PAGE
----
Paper-based Culture Hinders Tech Adoption

By Peter Appleby | Fri, 01/17/2020 - 12:56

While global oil prices have made up ground since the dramatic price crash of 2014-2015, the benchmark WTI Crude price has hovered between US$50 and US$60 per barrel for most of 2019, barely half of its pre-crash rate. Despite last year’s period of price steadiness, continued low prices mean companies across the value chain remain cost-focused, making their operations more efficient to maximize the ROI for every dollar invested. Industry 4.0 technologies, which include IoT and machine learning, and the ongoing digitization of the industry, remain key to cutting costs and developing Mexico’s oil and gas industry.

Jesús Lamas, Former General Manager for Mexico and Central America at Schlumberger, agrees that technological innovation is poised to propel the global oil and gas industry. Now is the chance for the Mexican market, still adapting to the application of game-changing tech, to make a great leap forward. “The next big opportunity for the oil and gas industry, particularly in Mexico, is the implementation of innovative technologies to reach a full digital transformation; strategic deployment of artificial intelligence, analytics, robotics and blockchain will help to increase efficiency, productivity, reliability and predictability of operations,” he says.

The winners of Mexico’s first nine licensing rounds committed a total of US$161 billion to their blocks, a large chunk of which was directed to the exploration and early development phases of their fields’ life cycles. Robert Pérez, President of Baker Hughes Mexico and Central America, says that technology is central to help operators in Mexico reduce the financial risk associated with these early phases: “We are collaborating with our customers in new ways to enhance their overall project economics. This includes offering new integrated products, services and digital solutions to address their toughest challenges in accessing, finding and developing energy resources.”

With production drilling now taking place in Mexican offshore waters, staying ahead can help operators avoid the high costs associated with unexpected downtime. Companies in Mexico are now using more data-driven technology to preemptively identify drilling risks and avoid financial waste. Resource Energy Solutions’ Drill AI drill bit technology is one such example. “It allows us to see ahead of the drill bit through the analysis of measurements in areas such as bit wear predictions, analysis of stuck pipe condition and well blowout characteristics. These are just a few of the 65 data points that we collect every second at the rig in real time,” says Trent Marx, CEO.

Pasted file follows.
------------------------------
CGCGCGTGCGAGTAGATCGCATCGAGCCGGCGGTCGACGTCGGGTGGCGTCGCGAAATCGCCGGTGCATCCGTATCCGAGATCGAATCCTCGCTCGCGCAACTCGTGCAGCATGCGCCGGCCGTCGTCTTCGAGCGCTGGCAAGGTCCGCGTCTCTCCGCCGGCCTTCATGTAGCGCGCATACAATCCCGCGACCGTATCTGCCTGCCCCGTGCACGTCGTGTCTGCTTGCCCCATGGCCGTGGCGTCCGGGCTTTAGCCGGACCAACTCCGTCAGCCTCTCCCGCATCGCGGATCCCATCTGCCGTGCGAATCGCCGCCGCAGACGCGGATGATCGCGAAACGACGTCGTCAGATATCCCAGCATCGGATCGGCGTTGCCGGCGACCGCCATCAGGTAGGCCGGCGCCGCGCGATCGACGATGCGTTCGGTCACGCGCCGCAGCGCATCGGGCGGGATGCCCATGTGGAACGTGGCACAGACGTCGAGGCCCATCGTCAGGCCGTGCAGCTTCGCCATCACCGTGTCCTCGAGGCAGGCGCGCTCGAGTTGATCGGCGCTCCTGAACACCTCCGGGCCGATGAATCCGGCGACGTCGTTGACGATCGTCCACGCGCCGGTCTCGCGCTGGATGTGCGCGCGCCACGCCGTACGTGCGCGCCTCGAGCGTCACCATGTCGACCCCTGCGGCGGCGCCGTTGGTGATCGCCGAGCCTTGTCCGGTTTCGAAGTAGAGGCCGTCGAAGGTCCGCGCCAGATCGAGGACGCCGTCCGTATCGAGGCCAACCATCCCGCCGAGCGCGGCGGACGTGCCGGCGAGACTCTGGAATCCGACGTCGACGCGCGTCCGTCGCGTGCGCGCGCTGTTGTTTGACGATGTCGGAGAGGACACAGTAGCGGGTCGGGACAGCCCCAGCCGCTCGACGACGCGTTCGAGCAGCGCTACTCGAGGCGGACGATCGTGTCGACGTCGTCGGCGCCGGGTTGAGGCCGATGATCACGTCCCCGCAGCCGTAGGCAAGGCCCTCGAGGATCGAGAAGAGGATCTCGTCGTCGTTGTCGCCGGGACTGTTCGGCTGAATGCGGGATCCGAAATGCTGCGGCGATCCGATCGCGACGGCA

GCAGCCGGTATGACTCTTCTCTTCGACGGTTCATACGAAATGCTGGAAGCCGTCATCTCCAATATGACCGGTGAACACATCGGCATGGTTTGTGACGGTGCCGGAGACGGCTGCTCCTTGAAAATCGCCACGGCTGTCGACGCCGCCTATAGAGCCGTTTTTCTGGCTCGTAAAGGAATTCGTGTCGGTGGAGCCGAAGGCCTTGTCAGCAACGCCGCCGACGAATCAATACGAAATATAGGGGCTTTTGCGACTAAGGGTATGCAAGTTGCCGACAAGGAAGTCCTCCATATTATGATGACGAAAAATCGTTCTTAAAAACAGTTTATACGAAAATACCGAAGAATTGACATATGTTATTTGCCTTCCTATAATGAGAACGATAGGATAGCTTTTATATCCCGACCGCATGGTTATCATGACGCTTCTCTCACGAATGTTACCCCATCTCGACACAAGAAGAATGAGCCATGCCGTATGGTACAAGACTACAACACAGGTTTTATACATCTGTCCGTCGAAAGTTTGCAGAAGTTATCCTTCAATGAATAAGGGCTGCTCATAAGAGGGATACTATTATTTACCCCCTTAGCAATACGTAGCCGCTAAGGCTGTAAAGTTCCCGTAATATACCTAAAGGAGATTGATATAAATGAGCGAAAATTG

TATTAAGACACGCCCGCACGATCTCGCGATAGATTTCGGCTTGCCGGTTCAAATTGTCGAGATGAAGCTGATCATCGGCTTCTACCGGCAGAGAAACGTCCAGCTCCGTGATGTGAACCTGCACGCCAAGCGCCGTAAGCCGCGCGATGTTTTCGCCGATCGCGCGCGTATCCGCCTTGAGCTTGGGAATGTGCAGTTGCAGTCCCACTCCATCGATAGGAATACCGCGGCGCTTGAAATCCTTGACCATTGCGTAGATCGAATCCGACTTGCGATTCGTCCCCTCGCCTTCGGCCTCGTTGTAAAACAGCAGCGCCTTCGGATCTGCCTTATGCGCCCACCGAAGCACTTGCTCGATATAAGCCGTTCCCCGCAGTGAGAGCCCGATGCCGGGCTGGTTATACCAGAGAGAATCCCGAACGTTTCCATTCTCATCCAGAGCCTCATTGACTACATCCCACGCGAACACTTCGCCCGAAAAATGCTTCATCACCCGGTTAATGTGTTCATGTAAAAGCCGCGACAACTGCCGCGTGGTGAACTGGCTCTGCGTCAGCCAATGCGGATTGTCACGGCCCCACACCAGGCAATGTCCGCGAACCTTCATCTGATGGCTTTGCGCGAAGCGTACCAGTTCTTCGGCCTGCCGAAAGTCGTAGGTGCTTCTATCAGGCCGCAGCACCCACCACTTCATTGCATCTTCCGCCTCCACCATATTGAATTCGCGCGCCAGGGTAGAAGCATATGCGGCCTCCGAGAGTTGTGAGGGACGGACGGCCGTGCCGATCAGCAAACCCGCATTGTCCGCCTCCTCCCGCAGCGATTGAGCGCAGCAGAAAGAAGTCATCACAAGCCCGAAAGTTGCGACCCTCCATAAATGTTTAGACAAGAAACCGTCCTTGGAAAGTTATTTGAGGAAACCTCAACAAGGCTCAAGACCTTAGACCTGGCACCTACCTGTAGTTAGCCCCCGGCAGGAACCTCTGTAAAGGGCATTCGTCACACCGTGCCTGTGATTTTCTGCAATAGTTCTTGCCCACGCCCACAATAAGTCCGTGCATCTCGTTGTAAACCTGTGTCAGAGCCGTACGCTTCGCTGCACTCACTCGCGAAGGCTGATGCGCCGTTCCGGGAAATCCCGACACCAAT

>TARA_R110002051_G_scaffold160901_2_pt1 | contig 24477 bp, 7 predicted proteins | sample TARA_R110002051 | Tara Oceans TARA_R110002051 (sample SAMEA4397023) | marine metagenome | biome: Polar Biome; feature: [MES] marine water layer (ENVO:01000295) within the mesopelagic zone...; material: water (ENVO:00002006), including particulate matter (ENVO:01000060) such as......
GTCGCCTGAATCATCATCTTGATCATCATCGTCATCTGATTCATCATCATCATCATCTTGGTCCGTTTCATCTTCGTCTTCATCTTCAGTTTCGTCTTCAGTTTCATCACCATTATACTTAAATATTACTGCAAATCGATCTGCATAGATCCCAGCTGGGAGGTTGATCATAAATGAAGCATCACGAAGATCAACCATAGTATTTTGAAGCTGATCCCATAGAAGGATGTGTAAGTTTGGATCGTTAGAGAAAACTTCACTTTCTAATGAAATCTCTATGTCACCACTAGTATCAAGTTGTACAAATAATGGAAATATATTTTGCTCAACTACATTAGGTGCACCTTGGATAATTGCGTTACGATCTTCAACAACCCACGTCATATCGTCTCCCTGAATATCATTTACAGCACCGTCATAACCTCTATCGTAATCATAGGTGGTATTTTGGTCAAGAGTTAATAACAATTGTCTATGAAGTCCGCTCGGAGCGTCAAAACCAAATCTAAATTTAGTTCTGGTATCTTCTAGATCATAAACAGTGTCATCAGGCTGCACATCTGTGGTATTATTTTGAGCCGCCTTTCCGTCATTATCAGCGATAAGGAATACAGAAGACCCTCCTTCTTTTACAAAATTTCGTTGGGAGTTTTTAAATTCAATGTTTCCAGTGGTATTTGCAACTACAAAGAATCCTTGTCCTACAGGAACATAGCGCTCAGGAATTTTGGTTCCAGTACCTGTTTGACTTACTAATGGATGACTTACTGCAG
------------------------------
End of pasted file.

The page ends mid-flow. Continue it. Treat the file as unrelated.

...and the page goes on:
Further along the value chain, advanced technologies are delivering benefits to the midstream and refining sectors of PEMEX, a company that has traditionally been averse to investing in game-changing technologies. Guillermo Bilbao, Director Mexico for PA Consulting, explains that as technology is becoming more affordable, its value-adding uses are becoming more common-place. “Applying machine learning to maintenance allows us to predict with great accuracy when something is going to malfunction or break. That prediction is worth tens of millions of dollars in savings. We have applied these technologies previously with enormous success in the North Sea […]. What is interesting is that the NOC is attracted to these technologies in part because they do not require an enormous up-front investment,” he says. Vernon Murray, Emerson’s Latin America President, underlines the company’s view on the benefits that increased technology can bring to the oil and gas sector in Mexico. “For the last seven years we have worked with the University of Villahermosa to train our automation engineers. They can provide the skills necessary for the current market. We do not believe that automation means fewer jobs, we believe it means different jobs,” he says.


Cutting-edge technologies can only be handled by a highly-trained workforce. Work is required to bring local content up to the standard expected and both the public education system and private contractors must each play a part. “The Mexican oil and gas industry must acknowledge that it has both strengths and weaknesses. One area of weakness is in its application of technology. To close these gaps requires a collective effort led by PEMEX, government entities and private companies now working in the country. Mexico’s open market means more competition and a higher demand for specialized resources, which fosters an industry shift toward specialization for more efficient exploitation of resources,” says Carlos Palvicini, Vice President Americas at Petrolink.

Peter Appleby Peter Appleby Journalist and Industry Analyst